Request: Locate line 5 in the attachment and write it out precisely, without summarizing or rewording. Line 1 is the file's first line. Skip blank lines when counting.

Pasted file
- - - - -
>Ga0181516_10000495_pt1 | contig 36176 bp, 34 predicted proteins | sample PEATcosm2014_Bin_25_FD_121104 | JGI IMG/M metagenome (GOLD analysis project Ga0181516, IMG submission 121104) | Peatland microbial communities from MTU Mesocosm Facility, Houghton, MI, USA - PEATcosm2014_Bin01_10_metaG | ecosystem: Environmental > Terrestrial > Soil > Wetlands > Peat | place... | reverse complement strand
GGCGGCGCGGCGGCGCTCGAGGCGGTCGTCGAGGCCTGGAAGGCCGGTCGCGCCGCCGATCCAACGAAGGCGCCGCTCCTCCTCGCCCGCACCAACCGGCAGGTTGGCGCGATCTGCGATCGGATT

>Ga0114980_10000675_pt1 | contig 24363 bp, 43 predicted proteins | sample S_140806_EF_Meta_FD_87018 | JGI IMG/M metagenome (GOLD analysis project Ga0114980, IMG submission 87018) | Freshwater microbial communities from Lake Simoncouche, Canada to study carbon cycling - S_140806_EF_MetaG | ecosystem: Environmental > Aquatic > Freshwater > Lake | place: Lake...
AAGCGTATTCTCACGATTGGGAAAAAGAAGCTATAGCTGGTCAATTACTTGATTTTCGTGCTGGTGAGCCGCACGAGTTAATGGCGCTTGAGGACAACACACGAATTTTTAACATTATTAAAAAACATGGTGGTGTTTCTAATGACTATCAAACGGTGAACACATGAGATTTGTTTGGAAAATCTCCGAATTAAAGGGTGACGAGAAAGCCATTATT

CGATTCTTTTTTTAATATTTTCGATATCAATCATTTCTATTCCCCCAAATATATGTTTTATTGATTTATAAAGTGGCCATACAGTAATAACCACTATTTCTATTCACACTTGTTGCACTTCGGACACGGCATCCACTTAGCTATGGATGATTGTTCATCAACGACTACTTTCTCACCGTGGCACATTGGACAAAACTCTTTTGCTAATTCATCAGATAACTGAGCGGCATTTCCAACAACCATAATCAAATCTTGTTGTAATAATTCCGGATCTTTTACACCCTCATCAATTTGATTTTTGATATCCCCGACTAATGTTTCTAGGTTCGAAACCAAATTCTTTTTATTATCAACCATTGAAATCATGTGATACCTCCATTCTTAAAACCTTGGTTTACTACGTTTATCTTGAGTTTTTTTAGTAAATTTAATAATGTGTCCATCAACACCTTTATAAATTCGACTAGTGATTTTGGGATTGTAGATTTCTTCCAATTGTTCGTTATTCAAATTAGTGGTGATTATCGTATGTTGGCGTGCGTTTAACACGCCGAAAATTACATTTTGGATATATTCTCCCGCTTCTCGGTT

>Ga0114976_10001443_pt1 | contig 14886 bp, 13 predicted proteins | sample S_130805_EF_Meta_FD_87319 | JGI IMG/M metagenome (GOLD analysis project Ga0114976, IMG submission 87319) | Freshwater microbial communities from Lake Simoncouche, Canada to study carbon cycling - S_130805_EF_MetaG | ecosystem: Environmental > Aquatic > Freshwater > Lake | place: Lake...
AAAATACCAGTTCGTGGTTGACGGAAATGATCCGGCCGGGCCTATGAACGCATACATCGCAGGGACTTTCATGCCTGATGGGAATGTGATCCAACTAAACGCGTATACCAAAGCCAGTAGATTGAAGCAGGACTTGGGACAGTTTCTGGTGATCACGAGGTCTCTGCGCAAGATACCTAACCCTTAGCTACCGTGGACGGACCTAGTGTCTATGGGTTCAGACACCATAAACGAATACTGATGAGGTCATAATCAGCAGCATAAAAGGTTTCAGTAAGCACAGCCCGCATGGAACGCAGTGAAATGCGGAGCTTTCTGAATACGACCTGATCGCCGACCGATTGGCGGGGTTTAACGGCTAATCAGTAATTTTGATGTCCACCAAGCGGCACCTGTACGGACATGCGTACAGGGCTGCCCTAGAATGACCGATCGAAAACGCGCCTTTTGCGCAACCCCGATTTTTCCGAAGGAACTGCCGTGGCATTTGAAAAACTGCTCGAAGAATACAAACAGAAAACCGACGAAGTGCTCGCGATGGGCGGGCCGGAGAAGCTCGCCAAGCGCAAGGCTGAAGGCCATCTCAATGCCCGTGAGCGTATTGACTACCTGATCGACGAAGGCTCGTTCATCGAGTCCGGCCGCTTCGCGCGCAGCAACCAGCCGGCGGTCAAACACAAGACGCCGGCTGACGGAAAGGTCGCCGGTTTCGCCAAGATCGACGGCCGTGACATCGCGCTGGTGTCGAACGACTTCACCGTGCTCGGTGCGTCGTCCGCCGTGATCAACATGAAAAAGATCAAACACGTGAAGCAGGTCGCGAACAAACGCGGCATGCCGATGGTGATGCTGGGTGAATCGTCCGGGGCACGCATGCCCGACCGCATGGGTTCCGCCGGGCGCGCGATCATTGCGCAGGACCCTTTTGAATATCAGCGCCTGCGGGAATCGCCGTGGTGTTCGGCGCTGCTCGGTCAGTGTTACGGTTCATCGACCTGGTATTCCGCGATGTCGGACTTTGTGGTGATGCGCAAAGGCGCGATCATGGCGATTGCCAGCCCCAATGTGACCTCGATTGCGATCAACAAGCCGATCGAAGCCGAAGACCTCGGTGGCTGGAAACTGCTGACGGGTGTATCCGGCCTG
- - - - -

CGATTCTTTTTTTAATATTTTCGATATCAATCATTTCTATTCCCCCAAATATATGTTTTATTGATTTATAAAGTGGCCATACAGTAATAACCACTATTTCTATTCACACTTGTTGCACTTCGGACACGGCATCCACTTAGCTATGGATGATTGTTCATCAACGACTACTTTCTCACCGTGGCACATTGGACAAAACTCTTTTGCTAATTCATCAGATAACTGAGCGGCATTTCCAACAACCATAATCAAATCTTGTTGTAATAATTCCGGATCTTTTACACCCTCATCAATTTGATTTTTGATATCCCCGACTAATGTTTCTAGGTTCGAAACCAAATTCTTTTTATTATCAACCATTGAAATCATGTGATACCTCCATTCTTAAAACCTTGGTTTACTACGTTTATCTTGAGTTTTTTTAGTAAATTTAATAATGTGTCCATCAACACCTTTATAAATTCGACTAGTGATTTTGGGATTGTAGATTTCTTCCAATTGTTCGTTATTCAAATTAGTGGTGATTATCGTATGTTGGCGTGCGTTTAACACGCCGAAAATTACATTTTGGATATATTCTCCCGCTTCTCGGTT